Cricket: Sydney success offers stimulus: Glenn Moore on the home reaction to South Africa's Test triumph

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The Independent Online
IT WAS shortly after 4am, Tony Greig, commentating 6,000 miles away, had just screamed 'And he's got him]' and there were televisions going out all over South Africa. Five hours later, as the bleary-eyed staff of the United Cricket Board of South Africa arrived at their offices, the telephones started ringing.

They kept on ringing, as South Africans, from the country's political leaders to Joe van der Public, asked for the fax number of the cricket team's hotel in Sydney so they could send their congratulations.

South Africa's dramatic five-run second Test win over Australia, coming after they had been written off, could be the lift Test cricket needs here.

As Mike Procter, the team coach, said afterwards: 'It's awesome, mind-boggling. They talk about one-day cricket, but how could you get a game more exciting than this?'

With Australia coming here in February for a three-Test series, it has stimulated ticket sales and interest in the five-day game, which has suffered in South Africa from the emphasis on limited-overs cricket.

All five days were shown live on television, with the coverage starting at 2am. For those of little faith - or who fell asleep in the middle of it - the full two hours of yesterday's play was repeated at 7am (watched in my hotel bar by a crowd of staff and guests, whooping and cheering).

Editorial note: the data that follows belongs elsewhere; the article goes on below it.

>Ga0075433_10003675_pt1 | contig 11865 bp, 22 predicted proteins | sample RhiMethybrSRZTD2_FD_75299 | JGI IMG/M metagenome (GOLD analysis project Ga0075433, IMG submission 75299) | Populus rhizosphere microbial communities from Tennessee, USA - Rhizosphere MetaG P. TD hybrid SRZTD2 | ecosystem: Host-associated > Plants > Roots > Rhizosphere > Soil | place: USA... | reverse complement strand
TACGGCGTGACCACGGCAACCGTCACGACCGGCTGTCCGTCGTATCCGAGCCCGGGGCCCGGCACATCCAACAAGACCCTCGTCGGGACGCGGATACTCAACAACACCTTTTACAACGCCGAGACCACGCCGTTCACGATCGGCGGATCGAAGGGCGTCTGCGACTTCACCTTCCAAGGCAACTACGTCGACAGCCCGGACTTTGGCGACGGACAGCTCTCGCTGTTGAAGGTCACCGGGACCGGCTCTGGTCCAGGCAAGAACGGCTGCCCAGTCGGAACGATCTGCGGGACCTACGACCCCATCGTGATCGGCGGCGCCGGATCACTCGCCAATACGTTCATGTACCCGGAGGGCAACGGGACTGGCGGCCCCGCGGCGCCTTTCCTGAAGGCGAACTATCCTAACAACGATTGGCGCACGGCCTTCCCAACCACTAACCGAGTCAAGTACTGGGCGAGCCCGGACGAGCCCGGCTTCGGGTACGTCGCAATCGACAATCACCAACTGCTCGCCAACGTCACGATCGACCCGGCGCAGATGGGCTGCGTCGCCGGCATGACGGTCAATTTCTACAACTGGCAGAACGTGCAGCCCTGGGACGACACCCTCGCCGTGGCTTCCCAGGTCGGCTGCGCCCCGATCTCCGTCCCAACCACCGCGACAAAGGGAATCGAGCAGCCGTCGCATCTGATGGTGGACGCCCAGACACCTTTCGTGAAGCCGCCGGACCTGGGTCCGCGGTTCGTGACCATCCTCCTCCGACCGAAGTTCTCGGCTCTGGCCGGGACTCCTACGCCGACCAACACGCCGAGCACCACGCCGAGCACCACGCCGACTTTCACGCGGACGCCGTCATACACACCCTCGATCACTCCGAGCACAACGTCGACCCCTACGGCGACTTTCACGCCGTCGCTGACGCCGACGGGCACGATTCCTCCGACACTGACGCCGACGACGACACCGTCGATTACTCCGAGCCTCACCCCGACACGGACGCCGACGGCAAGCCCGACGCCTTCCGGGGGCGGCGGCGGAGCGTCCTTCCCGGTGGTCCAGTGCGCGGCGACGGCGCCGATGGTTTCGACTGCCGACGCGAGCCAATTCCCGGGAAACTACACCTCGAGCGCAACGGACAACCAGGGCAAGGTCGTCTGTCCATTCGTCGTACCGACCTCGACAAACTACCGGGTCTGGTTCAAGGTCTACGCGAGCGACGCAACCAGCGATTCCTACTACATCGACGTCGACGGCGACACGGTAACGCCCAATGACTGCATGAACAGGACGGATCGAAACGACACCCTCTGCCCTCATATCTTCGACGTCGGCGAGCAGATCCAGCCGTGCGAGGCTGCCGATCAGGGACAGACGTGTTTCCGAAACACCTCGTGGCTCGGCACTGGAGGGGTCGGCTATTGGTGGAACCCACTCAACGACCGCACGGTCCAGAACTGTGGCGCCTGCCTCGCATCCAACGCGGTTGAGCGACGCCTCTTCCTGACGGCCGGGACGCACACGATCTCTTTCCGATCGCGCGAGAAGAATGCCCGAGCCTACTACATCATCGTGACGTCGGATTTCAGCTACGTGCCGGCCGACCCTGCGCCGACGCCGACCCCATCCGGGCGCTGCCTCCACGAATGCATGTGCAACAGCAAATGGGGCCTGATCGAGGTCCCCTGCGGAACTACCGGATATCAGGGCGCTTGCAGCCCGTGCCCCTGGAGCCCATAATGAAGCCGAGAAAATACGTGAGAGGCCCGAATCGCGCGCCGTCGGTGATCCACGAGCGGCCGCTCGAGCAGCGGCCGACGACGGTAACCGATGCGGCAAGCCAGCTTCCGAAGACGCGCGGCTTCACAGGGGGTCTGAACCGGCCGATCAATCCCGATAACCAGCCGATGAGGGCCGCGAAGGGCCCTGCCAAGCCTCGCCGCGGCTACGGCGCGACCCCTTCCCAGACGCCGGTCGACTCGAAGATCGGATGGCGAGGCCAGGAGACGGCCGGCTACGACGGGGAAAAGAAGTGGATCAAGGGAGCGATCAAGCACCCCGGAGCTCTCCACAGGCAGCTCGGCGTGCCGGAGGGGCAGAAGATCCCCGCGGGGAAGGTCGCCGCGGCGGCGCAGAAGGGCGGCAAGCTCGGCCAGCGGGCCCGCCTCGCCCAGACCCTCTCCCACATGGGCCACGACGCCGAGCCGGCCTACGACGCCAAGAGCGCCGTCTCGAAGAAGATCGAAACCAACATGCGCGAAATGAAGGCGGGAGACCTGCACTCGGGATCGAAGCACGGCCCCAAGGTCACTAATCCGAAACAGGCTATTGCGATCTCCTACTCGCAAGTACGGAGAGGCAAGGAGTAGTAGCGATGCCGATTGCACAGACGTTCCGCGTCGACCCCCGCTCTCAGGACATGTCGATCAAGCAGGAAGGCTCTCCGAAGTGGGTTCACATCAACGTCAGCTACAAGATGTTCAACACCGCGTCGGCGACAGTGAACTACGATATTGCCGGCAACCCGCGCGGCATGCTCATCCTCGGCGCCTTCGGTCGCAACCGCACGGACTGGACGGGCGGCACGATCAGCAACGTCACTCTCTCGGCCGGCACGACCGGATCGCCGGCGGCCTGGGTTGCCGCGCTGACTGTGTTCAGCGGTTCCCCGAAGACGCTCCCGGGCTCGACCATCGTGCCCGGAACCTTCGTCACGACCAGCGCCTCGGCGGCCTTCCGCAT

There were also highlights in the evening, and one person more desperate than most to watch them was a caller to the Johannesburg Sunday Times begging for a videotape of the play. Having set his alarm for 2am, he got up to discover burglars had taken his television and video while he was asleep. 'Very much a Johannesburg story,' the sports editor, Colin Bryden, said.

The win led the television and radio news bulletins, and the Johannesburg evening newspaper splashed it across the front page - under the heading 'Howzat? Awesome' - and dedicated two further pages to what is being described as 'one of South Africa's most sensational sporting triumphs'.

It was the talk of many offices and factories, being, Bryden added, 'one of those events that generate interest even in people who do not usually follow cricket'.

At breakfast a stranger, seeing my paper open at the cricket page, came up just to say: 'Did you see it - we won, fantastic.'

But not everyone was overwhelmed. In another office, euphoric discussion of the match was interrupted by the comment: 'But we only just won it, it was only five runs.'

Some people are never satisfied, but right now even South Africa's notoriously fickle cricket fans are mostly very happy - and very tired.

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